Long history between Auburn, American Red Cross demonstrates Auburn Family values

Published: March 26, 2018
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An April 3-5 blood drive that will team Auburn University Housing and the American Red Cross is indicative of a partnership decades in the making, with one of the most poignant examples of the life-saving collaboration being from the Vietnam War era.

As the story goes, there was a record-breaking blood drive in 1967 when Auburn collected 4,812 pints of blood in two days to help during the Vietnam War. The only recorded mention of the record-breaking blood drive is found in the 1981 Glomerata, when students tried to break the record with a blood drive called “The Auburn 5000.” The 3,507 pints collected the year before the 1967 drive was also a record, which allegedly received “heartfelt thanks” from U.S. Army General William C. Westmoreland, commander of U.S. forces during Vietnam.

Phil Hardee, who served as Auburn’s Student Government Association president in 1967, said the SGA-sponsored drive was promoted as a “good cause, something we [the Auburn student body] could do that was most worthwhile and needed. Each and every healthy student could contribute equally.”

Such history of the relationship between Auburn and the American Red Cross might be unknown to many in the campus community, but blood drive organizers say Auburn’s stellar record in giving the gift of life is something they are proud of and look forward to experiencing again with the SEC Contest of Champions Blood Drive that’s set for 10 a.m.-4 p.m., April 3-5, in rooms 2222/2223 of the Student Center.

Donors can schedule an appointment in advance, preferably by Friday, March 30, at https://aub.ie/AUHBloodDrive or on the Blood Donor American Red Cross app.  The qualifications to donate are feel healthy, be at least 17 years of age, weigh 110 pounds and have a valid photo ID or student ID.  Donors can save time by completing RapidPass, a pre-health screening guide at https://aub.ie/BloodDonorRapidPass, at least 24 hours before his or her scheduled appointment.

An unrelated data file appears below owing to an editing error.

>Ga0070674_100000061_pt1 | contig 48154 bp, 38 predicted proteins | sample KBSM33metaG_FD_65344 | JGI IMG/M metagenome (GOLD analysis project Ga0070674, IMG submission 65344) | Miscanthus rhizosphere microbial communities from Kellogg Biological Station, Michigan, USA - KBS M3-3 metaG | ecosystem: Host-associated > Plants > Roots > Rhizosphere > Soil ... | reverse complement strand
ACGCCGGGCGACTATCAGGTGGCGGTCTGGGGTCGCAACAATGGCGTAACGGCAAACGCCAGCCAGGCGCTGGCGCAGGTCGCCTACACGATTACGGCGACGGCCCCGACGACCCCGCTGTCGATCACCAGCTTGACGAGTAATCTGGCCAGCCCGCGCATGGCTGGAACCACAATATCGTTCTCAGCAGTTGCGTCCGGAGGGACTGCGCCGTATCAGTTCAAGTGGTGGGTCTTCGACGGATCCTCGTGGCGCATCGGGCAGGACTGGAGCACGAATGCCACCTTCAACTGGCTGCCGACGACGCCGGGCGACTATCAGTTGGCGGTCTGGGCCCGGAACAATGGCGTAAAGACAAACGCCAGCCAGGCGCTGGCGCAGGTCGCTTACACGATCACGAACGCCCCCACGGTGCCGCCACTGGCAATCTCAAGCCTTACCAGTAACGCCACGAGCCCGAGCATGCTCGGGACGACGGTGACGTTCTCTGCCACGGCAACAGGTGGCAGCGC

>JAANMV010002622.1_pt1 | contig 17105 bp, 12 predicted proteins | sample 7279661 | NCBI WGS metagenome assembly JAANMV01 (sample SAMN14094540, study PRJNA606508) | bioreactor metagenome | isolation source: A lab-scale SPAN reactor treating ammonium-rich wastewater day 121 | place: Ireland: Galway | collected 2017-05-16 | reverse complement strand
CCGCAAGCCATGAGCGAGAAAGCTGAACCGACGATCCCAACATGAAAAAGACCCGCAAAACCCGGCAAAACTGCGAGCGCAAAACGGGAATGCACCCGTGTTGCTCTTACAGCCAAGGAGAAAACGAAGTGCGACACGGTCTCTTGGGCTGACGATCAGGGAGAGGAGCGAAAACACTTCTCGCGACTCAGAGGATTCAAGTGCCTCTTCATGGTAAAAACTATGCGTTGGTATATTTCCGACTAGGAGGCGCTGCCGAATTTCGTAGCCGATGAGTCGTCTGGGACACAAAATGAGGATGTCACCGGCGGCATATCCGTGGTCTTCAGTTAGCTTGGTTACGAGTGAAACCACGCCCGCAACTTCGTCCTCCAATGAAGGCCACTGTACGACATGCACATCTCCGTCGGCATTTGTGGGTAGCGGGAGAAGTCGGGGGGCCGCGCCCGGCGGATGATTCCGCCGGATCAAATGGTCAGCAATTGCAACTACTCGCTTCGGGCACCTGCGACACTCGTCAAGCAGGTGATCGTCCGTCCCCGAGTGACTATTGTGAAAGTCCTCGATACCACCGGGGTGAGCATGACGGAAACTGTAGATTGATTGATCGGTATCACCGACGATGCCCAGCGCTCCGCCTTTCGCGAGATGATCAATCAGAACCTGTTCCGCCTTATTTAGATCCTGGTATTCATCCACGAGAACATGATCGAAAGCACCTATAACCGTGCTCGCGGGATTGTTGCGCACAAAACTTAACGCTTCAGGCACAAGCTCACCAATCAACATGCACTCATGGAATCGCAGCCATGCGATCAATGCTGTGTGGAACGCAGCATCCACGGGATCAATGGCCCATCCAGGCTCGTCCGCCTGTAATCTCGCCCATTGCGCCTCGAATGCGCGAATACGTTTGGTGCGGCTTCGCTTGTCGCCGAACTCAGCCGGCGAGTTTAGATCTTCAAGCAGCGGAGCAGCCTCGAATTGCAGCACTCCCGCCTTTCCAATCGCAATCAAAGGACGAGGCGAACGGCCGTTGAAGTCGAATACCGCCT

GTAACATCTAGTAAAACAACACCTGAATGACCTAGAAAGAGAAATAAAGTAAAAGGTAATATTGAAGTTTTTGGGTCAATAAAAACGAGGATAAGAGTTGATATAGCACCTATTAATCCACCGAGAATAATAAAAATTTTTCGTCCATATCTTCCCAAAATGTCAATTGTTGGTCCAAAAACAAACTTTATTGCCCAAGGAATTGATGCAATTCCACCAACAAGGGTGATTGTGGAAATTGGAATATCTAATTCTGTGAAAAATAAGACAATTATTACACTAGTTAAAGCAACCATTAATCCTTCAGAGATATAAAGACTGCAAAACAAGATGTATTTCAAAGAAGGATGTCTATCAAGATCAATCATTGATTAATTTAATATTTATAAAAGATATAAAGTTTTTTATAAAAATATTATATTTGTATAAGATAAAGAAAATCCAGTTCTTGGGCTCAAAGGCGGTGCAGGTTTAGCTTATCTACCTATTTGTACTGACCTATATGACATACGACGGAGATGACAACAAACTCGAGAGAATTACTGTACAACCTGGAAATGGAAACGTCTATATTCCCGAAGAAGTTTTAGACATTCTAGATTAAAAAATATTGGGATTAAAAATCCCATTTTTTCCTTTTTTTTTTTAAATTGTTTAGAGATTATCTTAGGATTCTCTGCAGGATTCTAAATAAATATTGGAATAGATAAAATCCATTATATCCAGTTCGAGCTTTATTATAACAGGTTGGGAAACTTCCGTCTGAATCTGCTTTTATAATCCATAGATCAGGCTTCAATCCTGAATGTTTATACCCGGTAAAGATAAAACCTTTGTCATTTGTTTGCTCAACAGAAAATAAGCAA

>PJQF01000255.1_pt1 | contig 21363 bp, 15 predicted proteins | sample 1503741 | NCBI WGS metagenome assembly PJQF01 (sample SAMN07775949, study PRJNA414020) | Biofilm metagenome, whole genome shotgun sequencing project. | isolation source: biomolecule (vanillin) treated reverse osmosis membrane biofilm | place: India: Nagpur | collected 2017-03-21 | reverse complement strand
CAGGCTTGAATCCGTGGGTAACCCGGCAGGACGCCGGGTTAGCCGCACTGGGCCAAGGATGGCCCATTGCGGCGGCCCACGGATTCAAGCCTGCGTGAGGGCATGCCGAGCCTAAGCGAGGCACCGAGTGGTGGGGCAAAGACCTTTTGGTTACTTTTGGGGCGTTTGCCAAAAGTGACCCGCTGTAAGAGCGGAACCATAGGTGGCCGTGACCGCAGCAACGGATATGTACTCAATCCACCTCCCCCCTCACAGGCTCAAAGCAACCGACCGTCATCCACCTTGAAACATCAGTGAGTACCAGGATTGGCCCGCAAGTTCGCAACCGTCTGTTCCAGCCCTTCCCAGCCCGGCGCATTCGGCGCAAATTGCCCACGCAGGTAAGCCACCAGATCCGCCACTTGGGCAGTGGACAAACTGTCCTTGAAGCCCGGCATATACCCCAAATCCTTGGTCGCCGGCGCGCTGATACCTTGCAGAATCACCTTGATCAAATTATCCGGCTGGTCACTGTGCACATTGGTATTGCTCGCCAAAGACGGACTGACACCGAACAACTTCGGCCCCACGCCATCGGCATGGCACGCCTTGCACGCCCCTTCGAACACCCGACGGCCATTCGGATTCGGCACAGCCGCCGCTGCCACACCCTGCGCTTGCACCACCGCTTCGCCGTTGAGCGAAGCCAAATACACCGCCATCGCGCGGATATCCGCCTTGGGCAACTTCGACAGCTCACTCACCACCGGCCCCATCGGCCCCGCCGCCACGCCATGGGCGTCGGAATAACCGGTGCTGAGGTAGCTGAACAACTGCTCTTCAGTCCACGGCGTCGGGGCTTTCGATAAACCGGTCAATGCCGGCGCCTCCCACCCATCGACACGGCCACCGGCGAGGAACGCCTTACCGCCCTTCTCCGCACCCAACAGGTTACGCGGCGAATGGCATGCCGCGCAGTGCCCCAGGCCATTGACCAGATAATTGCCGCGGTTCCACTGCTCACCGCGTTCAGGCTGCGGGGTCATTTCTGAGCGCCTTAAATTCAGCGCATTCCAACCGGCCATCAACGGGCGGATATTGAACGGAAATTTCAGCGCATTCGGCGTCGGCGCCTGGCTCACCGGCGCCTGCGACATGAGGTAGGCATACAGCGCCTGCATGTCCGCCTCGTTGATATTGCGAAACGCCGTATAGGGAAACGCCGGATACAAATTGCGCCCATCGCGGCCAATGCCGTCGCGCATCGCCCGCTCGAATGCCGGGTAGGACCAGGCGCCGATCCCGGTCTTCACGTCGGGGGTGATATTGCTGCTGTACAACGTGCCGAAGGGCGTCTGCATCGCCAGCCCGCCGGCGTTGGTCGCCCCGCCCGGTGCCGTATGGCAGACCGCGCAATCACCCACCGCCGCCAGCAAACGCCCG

As to the history of blood drives on Auburn’s campus, the 1981 Glom article states that Auburn had donated more than 65,000 pints of blood to the American Red Cross since 1952. “The Auburn 5000,” the name given to the student effort in 1981 to top the record from 1967, did not result in a new record, having only collected 3,324 pints. A rash of the flu at the time probably prevented many students from donating.

James Foy, the late and beloved dean of students at the time, was a World War II veteran and perhaps the strongest advocate for campus blood drives. While his counterparts at other universities were coping with student unrest during the 60s and 70s, Foy was guiding student leaders toward civic activities and patriotic displays of citizenship, such as blood donations.

Foy reportedly set an example for students, contributing at blood drives himself. For his efforts, he was a two-time recipient of the American Red Cross Award of Honor.

Hardee said Auburn students didn’t protest the Vietnam War, but with events like the blood drive could make a statement, expressing “the quality people that were Auburn.” Auburn students then — as well as today, it can be argued — are a caring and patriotic group, he added.

“I do think the tone at Auburn was to set the record and be known for something good rather than some of the things that were being done around the country,” said Hardee.

The American Red Cross currently hosts three-day blood drives, with the help of at least one campus organization or unit four times during the school year.

The annual Beat Bama blood drive in November, which was sponsored with the Kappa Alpha Order fraternity and Sigma Kappa sorority, collected 383 pints, making it the largest three-day drive at Auburn in 10 years, according to the American Red Cross.

The most recent blood drive in January was sponsored by Auburn’s Student Nurses Association and resulted in the collection of 376 pints. The goal was 375.

More Information

By the Numbers:

Every 2 seconds someone in the U.S. needs blood.

The American Red Cross must collect 14,000 units every day for patients in need.

25 percent of blood donations are collected from college level universities.

One pint of blood can save up to 3 lives.